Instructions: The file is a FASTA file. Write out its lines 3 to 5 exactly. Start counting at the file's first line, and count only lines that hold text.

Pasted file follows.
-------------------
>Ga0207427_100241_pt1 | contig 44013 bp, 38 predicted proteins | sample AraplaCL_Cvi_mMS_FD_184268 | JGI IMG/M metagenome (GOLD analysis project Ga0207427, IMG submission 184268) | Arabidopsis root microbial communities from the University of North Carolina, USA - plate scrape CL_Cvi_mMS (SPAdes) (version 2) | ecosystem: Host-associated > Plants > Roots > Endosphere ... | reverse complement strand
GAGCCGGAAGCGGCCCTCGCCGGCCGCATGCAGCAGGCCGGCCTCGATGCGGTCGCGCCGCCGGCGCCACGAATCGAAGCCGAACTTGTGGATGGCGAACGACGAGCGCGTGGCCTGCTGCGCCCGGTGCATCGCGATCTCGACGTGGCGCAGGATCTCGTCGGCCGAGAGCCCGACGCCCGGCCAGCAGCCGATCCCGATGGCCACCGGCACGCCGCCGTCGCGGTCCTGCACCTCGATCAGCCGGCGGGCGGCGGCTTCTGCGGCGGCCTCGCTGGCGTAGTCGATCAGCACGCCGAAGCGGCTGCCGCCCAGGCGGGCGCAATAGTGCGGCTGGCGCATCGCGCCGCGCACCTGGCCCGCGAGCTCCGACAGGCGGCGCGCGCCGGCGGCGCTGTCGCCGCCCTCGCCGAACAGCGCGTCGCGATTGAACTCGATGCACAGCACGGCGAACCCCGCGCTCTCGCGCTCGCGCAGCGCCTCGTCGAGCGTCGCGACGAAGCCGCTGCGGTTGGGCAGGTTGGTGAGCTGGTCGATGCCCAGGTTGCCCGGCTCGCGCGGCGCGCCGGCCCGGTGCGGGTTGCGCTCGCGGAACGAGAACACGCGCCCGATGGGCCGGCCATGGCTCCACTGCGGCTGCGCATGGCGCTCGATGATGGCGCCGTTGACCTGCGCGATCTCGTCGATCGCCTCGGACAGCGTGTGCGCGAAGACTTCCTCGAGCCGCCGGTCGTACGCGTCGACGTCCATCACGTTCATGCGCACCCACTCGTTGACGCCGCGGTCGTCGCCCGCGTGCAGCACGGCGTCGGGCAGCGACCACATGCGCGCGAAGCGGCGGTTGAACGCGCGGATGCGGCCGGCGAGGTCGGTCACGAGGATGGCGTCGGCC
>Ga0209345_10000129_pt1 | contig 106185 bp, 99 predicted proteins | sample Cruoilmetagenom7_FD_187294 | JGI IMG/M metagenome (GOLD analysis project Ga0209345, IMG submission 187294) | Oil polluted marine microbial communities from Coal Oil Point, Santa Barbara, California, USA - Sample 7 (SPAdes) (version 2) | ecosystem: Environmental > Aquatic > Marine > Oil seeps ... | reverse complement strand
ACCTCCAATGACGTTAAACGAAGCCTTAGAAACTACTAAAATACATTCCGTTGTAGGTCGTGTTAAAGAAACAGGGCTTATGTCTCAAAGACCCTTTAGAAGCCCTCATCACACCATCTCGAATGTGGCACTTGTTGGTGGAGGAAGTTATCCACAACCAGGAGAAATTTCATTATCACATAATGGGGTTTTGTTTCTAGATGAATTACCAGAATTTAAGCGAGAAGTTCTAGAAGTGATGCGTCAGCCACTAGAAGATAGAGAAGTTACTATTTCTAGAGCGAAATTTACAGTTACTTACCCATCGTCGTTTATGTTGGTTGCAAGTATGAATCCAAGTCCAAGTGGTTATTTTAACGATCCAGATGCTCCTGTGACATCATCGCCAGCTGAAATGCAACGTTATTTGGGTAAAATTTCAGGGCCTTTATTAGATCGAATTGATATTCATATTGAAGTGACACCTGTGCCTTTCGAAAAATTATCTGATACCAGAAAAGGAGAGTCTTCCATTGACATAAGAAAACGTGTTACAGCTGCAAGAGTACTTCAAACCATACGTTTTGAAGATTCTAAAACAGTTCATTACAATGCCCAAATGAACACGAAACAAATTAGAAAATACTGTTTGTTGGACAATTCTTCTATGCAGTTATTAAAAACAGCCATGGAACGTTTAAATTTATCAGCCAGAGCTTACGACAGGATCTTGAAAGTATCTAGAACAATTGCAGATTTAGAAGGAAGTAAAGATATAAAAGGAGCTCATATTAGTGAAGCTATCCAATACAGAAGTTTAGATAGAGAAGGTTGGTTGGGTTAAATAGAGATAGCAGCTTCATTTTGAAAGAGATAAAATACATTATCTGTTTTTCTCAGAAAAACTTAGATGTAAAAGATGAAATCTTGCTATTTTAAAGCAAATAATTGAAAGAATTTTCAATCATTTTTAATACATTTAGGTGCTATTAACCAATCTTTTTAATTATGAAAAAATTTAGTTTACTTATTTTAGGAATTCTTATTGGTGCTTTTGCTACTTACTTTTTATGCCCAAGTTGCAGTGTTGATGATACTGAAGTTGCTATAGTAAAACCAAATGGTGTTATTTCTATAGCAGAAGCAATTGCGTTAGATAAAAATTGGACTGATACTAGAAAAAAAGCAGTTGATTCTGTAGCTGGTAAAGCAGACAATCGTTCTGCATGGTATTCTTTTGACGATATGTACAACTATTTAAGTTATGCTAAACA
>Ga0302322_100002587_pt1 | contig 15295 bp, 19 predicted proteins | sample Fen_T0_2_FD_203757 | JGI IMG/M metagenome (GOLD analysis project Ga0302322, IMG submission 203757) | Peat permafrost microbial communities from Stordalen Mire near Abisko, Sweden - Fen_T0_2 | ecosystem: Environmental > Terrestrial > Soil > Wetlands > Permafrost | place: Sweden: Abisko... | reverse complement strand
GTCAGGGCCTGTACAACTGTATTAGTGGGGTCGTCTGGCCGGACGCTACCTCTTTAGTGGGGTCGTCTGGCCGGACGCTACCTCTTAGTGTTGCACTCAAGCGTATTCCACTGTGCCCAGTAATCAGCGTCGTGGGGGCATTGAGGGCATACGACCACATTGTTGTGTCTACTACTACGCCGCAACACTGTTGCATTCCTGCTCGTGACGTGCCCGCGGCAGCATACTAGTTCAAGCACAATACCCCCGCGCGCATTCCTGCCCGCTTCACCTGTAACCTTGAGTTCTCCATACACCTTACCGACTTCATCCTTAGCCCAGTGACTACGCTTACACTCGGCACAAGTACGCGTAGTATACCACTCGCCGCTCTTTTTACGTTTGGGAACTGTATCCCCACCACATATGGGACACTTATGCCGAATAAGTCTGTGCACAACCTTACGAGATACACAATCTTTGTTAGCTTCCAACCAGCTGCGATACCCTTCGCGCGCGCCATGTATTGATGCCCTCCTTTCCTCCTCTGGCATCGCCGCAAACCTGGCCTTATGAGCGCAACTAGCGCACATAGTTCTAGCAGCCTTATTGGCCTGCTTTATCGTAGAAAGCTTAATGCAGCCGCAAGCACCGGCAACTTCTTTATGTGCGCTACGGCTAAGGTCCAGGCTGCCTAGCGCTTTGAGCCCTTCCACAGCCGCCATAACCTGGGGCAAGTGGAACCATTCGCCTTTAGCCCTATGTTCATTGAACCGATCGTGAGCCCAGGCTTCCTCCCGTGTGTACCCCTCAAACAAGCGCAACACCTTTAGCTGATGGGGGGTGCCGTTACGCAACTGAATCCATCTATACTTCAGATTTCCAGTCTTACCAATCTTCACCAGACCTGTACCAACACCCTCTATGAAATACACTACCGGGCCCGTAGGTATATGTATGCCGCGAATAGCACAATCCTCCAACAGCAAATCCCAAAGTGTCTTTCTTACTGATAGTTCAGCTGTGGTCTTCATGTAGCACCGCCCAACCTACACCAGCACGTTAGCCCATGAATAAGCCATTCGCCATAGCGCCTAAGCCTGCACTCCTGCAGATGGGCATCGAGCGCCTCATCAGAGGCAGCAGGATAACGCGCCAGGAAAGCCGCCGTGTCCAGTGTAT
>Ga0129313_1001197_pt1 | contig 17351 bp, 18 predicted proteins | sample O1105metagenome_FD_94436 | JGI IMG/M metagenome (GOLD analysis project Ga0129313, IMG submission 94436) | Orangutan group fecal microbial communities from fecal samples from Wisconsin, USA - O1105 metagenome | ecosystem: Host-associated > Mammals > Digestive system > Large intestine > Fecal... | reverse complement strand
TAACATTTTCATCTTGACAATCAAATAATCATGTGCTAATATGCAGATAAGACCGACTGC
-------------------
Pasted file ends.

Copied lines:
>Ga0209345_10000129_pt1 | contig 106185 bp, 99 predicted proteins | sample Cruoilmetagenom7_FD_187294 | JGI IMG/M metagenome (GOLD analysis project Ga0209345, IMG submission 187294) | Oil polluted marine microbial communities from Coal Oil Point, Santa Barbara, California, USA - Sample 7 (SPAdes) (version 2) | ecosystem: Environmental > Aquatic > Marine > Oil seeps ... | reverse complement strand
ACCTCCAATGACGTTAAACGAAGCCTTAGAAACTACTAAAATACATTCCGTTGTAGGTCGTGTTAAAGAAACAGGGCTTATGTCTCAAAGACCCTTTAGAAGCCCTCATCACACCATCTCGAATGTGGCACTTGTTGGTGGAGGAAGTTATCCACAACCAGGAGAAATTTCATTATCACATAATGGGGTTTTGTTTCTAGATGAATTACCAGAATTTAAGCGAGAAGTTCTAGAAGTGATGCGTCAGCCACTAGAAGATAGAGAAGTTACTATTTCTAGAGCGAAATTTACAGTTACTTACCCATCGTCGTTTATGTTGGTTGCAAGTATGAATCCAAGTCCAAGTGGTTATTTTAACGATCCAGATGCTCCTGTGACATCATCGCCAGCTGAAATGCAACGTTATTTGGGTAAAATTTCAGGGCCTTTATTAGATCGAATTGATATTCATATTGAAGTGACACCTGTGCCTTTCGAAAAATTATCTGATACCAGAAAAGGAGAGTCTTCCATTGACATAAGAAAACGTGTTACAGCTGCAAGAGTACTTCAAACCATACGTTTTGAAGATTCTAAAACAGTTCATTACAATGCCCAAATGAACACGAAACAAATTAGAAAATACTGTTTGTTGGACAATTCTTCTATGCAGTTATTAAAAACAGCCATGGAACGTTTAAATTTATCAGCCAGAGCTTACGACAGGATCTTGAAAGTATCTAGAACAATTGCAGATTTAGAAGGAAGTAAAGATATAAAAGGAGCTCATATTAGTGAAGCTATCCAATACAGAAGTTTAGATAGAGAAGGTTGGTTGGGTTAAATAGAGATAGCAGCTTCATTTTGAAAGAGATAAAATACATTATCTGTTTTTCTCAGAAAAACTTAGATGTAAAAGATGAAATCTTGCTATTTTAAAGCAAATAATTGAAAGAATTTTCAATCATTTTTAATACATTTAGGTGCTATTAACCAATCTTTTTAATTATGAAAAAATTTAGTTTACTTATTTTAGGAATTCTTATTGGTGCTTTTGCTACTTACTTTTTATGCCCAAGTTGCAGTGTTGATGATACTGAAGTTGCTATAGTAAAACCAAATGGTGTTATTTCTATAGCAGAAGCAATTGCGTTAGATAAAAATTGGACTGATACTAGAAAAAAAGCAGTTGATTCTGTAGCTGGTAAAGCAGACAATCGTTCTGCATGGTATTCTTTTGACGATATGTACAACTATTTAAGTTATGCTAAACA
>Ga0302322_100002587_pt1 | contig 15295 bp, 19 predicted proteins | sample Fen_T0_2_FD_203757 | JGI IMG/M metagenome (GOLD analysis project Ga0302322, IMG submission 203757) | Peat permafrost microbial communities from Stordalen Mire near Abisko, Sweden - Fen_T0_2 | ecosystem: Environmental > Terrestrial > Soil > Wetlands > Permafrost | place: Sweden: Abisko... | reverse complement strand